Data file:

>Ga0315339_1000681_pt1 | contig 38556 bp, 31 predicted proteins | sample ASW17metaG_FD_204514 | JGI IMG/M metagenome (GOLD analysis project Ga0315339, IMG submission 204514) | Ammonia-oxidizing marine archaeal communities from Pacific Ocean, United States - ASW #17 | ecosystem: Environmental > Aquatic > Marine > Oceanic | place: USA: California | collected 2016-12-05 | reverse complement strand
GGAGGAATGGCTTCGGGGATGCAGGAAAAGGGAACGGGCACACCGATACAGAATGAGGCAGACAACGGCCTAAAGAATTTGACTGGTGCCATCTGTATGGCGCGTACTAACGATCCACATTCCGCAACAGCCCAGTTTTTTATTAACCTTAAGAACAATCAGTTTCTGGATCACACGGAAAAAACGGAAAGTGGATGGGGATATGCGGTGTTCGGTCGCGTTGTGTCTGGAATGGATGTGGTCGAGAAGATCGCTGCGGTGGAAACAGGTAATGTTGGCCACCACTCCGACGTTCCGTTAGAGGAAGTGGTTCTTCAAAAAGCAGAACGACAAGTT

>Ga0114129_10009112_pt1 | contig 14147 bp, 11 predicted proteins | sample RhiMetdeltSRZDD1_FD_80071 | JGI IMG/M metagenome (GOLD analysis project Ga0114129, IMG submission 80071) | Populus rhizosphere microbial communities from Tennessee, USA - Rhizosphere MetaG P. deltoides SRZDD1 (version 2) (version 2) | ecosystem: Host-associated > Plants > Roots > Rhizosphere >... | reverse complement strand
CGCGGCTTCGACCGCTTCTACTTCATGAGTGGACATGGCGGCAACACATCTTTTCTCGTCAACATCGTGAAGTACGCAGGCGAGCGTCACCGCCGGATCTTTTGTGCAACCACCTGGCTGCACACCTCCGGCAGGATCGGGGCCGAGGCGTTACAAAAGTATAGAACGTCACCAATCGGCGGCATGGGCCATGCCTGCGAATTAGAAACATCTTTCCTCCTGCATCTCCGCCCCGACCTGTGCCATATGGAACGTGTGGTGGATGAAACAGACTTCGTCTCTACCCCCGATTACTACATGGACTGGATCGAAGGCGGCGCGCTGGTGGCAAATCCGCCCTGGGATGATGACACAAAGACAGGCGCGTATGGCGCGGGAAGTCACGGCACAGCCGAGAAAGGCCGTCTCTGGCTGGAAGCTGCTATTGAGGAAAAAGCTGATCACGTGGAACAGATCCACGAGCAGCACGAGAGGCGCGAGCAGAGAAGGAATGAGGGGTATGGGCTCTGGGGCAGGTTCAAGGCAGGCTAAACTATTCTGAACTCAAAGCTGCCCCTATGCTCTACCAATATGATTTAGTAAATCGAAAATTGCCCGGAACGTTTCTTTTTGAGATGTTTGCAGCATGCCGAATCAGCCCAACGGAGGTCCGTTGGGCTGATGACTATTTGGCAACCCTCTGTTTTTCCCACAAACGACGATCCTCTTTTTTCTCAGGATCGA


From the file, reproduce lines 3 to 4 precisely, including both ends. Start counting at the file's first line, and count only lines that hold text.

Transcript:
>Ga0114129_10009112_pt1 | contig 14147 bp, 11 predicted proteins | sample RhiMetdeltSRZDD1_FD_80071 | JGI IMG/M metagenome (GOLD analysis project Ga0114129, IMG submission 80071) | Populus rhizosphere microbial communities from Tennessee, USA - Rhizosphere MetaG P. deltoides SRZDD1 (version 2) (version 2) | ecosystem: Host-associated > Plants > Roots > Rhizosphere >... | reverse complement strand
CGCGGCTTCGACCGCTTCTACTTCATGAGTGGACATGGCGGCAACACATCTTTTCTCGTCAACATCGTGAAGTACGCAGGCGAGCGTCACCGCCGGATCTTTTGTGCAACCACCTGGCTGCACACCTCCGGCAGGATCGGGGCCGAGGCGTTACAAAAGTATAGAACGTCACCAATCGGCGGCATGGGCCATGCCTGCGAATTAGAAACATCTTTCCTCCTGCATCTCCGCCCCGACCTGTGCCATATGGAACGTGTGGTGGATGAAACAGACTTCGTCTCTACCCCCGATTACTACATGGACTGGATCGAAGGCGGCGCGCTGGTGGCAAATCCGCCCTGGGATGATGACACAAAGACAGGCGCGTATGGCGCGGGAAGTCACGGCACAGCCGAGAAAGGCCGTCTCTGGCTGGAAGCTGCTATTGAGGAAAAAGCTGATCACGTGGAACAGATCCACGAGCAGCACGAGAGGCGCGAGCAGAGAAGGAATGAGGGGTATGGGCTCTGGGGCAGGTTCAAGGCAGGCTAAACTATTCTGAACTCAAAGCTGCCCCTATGCTCTACCAATATGATTTAGTAAATCGAAAATTGCCCGGAACGTTTCTTTTTGAGATGTTTGCAGCATGCCGAATCAGCCCAACGGAGGTCCGTTGGGCTGATGACTATTTGGCAACCCTCTGTTTTTCCCACAAACGACGATCCTCTTTTTTCTCAGGATCGA